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Pop culture obsessives writing for the pop culture obsessed.

Survivor: “Cops R Us”

Illustration for article titled iSurvivor/i: “Cops R Us”
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Now that Survivor is done with the silliness of establishing the premise, we can fully appreciate this season for what it is: An extremely well-cast, promising season of reality television. The Beauty vs. Brains vs. Brawn thing was hit so hard in the première that I didn’t even notice how this gimmick replaced all of the much more annoying gimmicks, like returning players and Redemption Island. How refreshing is it to have an all-new cast of characters playing a “pure” version of the game again?

It helps that this all-new cast is so strong so early. Each of the three tribes—and splitting the contestants into three tribes is turning out to be one of the better changes the show has made as its went along—has a distinct personality and within that personality, a good amount of personality diversity and a few people who are already playing the game hard. It’s turning out to be a great mix, and it’s never disappointing to switch to another tribe simply because each tribe is interesting in its own right. From the dysfunction of the Brains, to the manic intensity of Tony’s insanity at the Brawn, to the emergence of LJ as someone who might have a few tricks up his sleeve when it comes to game strategy, spending time with each tribe here was enlightening and a lot of fun.


The most interesting tribe so far has to be the Brawn, simply because of the mix of people they have. Tony is a classic over-player, constantly strategizing and telling lies he doesn’t need to tell just because it seems like feels like if he’s doing something, he’s playing the game. Granted, Sarah completely buys everything he tells her once he reveals that her suspicions were right; yes, he’s a cop and he wants to work together with her as a powerful all-cop alliance dubiously named “Cops R Us.” He follows up this truth by immediately lying to her about the other tribemates plotting behind her back, which seems like a lie that could easily come back to bite him, but what do I know? Sarah eats it up and revels in her firm belief that she and Tony can cop their way right to the end. Or at least until Tony does something reckless—it’s coming the second the Brawn tribe loses immunity, you can just tell—and he tanks their alliance.

Spending time with the Brains tribe was interesting because although everything about them was still pitched as dysfunctional and messy, it turned out that the perceived dysfunction was only a sneaky underdog story the show was playing to make the challenge all that more interesting. In fact, this turned out to be one of the better immunity challenges in memory, a well-conceived, multi-part challenge involving water, bucket throwing, bucket filling, and ultimately a really cool vertical maze that had to be operated by two people simultaneously. The Brains were absolutely horrible with the more physical portion of the challenge, but made up a lot of ground once they got to the maze, ultimately edging out the Beauty tribe and managing to escape Tribal council for the first time. No one was more excited about this than J’Tia, who completely bungled the challenge and knew she was a goner if they lost. It was as cathartic a win as the show has seen in a while, and plenty fun to watch.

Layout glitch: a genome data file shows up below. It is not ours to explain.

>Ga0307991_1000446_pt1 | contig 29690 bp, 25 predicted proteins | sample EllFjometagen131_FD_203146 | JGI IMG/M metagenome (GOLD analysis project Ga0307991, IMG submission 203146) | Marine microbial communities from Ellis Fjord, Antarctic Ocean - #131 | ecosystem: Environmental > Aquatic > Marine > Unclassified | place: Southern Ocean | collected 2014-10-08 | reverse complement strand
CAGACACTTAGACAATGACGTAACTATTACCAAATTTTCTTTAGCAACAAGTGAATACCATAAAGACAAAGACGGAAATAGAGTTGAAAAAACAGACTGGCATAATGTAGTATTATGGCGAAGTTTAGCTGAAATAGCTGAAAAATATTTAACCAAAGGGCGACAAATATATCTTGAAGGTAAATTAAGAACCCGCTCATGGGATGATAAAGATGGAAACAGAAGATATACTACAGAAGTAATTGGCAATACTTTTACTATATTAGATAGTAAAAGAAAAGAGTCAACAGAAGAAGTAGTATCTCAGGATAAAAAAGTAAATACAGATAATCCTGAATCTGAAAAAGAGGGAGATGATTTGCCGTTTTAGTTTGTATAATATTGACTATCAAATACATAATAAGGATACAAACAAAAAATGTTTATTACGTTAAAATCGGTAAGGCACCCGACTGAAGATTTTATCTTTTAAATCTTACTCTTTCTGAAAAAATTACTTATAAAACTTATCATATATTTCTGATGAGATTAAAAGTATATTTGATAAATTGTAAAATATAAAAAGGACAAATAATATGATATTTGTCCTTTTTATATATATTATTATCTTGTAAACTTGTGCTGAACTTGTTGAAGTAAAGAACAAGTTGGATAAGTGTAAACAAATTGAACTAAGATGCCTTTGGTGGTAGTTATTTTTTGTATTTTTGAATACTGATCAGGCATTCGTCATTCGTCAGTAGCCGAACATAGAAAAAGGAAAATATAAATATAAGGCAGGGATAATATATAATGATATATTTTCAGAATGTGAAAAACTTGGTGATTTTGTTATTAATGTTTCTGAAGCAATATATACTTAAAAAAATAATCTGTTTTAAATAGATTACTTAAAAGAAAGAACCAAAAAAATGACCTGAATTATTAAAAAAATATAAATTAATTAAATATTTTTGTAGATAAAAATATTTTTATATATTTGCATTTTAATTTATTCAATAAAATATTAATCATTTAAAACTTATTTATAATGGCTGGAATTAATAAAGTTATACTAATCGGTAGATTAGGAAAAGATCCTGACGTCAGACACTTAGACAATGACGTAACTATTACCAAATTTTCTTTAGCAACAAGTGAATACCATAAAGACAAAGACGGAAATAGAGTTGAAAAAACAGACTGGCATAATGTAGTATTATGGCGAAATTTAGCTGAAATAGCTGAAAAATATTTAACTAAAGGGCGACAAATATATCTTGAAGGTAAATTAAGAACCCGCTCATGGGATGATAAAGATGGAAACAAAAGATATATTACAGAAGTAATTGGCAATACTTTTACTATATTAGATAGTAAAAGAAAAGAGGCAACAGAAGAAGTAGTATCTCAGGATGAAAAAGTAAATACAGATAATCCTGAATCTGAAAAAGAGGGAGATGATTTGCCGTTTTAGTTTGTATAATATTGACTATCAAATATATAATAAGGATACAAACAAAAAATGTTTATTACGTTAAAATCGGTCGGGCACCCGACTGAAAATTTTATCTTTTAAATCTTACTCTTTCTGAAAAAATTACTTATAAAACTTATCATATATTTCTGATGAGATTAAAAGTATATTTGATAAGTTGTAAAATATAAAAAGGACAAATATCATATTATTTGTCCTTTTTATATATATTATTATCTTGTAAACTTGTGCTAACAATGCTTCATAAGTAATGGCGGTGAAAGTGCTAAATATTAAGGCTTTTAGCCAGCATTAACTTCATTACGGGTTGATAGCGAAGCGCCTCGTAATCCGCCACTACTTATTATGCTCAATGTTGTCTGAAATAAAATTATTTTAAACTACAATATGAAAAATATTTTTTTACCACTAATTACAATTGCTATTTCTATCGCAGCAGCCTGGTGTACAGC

Heading to Tribal, the dominant alliance in the Beauty tribe seems pretty set on sending Brice home (with Jeremiah stuck in the middle as someone in two alliances) until something amazing happens, when Alexis—the person who is being targeted by the minority alliance—decides that splitting the vote to flush the idol, forcing a tie and a revote, is the best way to go. This is either a really confident move by Alexis or a really dumb one, or probably both, but it puts Jeremiah into a true swing vote position. If he changes his mind at the last minute and votes Alexis along with Brice and Morgan, Alexis goes home and he’s in a majority alliance with Morgan and Brice. If he votes to keep the three-way tie and eventually votes out Brice, he’s in a supermajority alliance with LJ, Jefra, and Alexis. Tribal Council is short but sweet, with Brice taking up all the time talking very candidly about the dynamics of the tribe, right before he gets voted out because Jeremiah decided not to flip.

It’s a shame Brice had to go simply because of his very forthcoming Tribal strategy and sense of humor, and because of the show wanting to keep the vote a secret it’s impossible to know exactly why Jeremiah made that decision. Was it a desire to align with LJ’s crew or more a desire not to be targeted by them? It seems like a pretty decent move in the end, with the majority happy and only Morgan upset by the decision. Either way, a split vote and revote in the second episode of the season isn’t too shabby, Survivor, even if it is kind of a bummer Brice is gone.


Stray observations:

  • The magic of editing, part one: The sequence of the Brains practicing the challenge set to “The Blue Danube” was hilarious and fantastic. Like the Bellagio fountains, if the fountains were drunk.
  • The magic of editing, part two: In a completely opposite tone, the verite-esque sequence of the Brawn tribe battling the storm—mostly silent, except for the pounding of the elements—very effectively conveyed the horror of the storm. Smart and subtle.
  • The magic of editing, part three: Crab dancing!
  • Don’t tell lies about Cliff, Tony. I need this Cliff and Woo relationship to have a chance to develop.
  • LJ found the idol simply by thinking Morgan couldn’t be trusted. This is smart, because no one can be trusted.
  • Sarah: “You know how people say they have a gaydar, well, I have a copdar.” 

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